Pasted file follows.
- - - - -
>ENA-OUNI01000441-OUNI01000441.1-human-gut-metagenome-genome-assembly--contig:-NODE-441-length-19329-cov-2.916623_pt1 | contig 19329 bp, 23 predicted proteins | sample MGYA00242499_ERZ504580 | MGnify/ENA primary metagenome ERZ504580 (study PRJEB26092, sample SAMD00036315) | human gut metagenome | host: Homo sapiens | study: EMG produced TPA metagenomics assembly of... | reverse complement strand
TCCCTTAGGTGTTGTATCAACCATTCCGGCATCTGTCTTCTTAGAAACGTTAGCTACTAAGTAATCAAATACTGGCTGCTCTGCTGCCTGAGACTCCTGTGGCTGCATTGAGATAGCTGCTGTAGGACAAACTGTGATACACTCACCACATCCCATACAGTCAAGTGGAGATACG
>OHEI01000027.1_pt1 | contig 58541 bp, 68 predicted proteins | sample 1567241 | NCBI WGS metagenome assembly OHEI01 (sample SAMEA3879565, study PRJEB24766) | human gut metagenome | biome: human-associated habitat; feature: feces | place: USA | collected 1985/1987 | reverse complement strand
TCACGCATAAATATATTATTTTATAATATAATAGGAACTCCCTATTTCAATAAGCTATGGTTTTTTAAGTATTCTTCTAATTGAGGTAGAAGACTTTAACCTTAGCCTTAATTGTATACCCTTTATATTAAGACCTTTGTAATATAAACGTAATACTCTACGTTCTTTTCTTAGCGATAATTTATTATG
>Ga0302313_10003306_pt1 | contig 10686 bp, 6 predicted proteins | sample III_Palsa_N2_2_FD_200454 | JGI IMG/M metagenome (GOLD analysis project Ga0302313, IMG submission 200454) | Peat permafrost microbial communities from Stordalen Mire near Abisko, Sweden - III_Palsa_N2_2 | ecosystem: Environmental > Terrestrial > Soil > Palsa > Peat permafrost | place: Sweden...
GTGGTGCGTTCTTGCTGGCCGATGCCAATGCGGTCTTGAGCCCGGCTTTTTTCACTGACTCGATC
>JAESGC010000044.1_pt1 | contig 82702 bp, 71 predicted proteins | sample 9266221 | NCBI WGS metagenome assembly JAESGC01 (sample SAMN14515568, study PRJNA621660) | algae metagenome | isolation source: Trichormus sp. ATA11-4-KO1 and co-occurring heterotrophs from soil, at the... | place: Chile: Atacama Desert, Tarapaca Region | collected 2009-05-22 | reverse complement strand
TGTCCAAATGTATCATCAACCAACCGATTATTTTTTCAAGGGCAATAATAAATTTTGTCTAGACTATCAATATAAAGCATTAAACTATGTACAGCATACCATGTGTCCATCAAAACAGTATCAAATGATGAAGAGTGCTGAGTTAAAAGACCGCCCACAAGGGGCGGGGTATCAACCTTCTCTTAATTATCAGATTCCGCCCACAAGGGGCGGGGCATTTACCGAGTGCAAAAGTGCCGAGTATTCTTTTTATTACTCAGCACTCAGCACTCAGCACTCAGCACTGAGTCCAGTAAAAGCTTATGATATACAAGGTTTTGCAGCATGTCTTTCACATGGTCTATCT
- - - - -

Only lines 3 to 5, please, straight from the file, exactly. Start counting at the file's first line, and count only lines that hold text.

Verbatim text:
>OHEI01000027.1_pt1 | contig 58541 bp, 68 predicted proteins | sample 1567241 | NCBI WGS metagenome assembly OHEI01 (sample SAMEA3879565, study PRJEB24766) | human gut metagenome | biome: human-associated habitat; feature: feces | place: USA | collected 1985/1987 | reverse complement strand
TCACGCATAAATATATTATTTTATAATATAATAGGAACTCCCTATTTCAATAAGCTATGGTTTTTTAAGTATTCTTCTAATTGAGGTAGAAGACTTTAACCTTAGCCTTAATTGTATACCCTTTATATTAAGACCTTTGTAATATAAACGTAATACTCTACGTTCTTTTCTTAGCGATAATTTATTATG
>Ga0302313_10003306_pt1 | contig 10686 bp, 6 predicted proteins | sample III_Palsa_N2_2_FD_200454 | JGI IMG/M metagenome (GOLD analysis project Ga0302313, IMG submission 200454) | Peat permafrost microbial communities from Stordalen Mire near Abisko, Sweden - III_Palsa_N2_2 | ecosystem: Environmental > Terrestrial > Soil > Palsa > Peat permafrost | place: Sweden...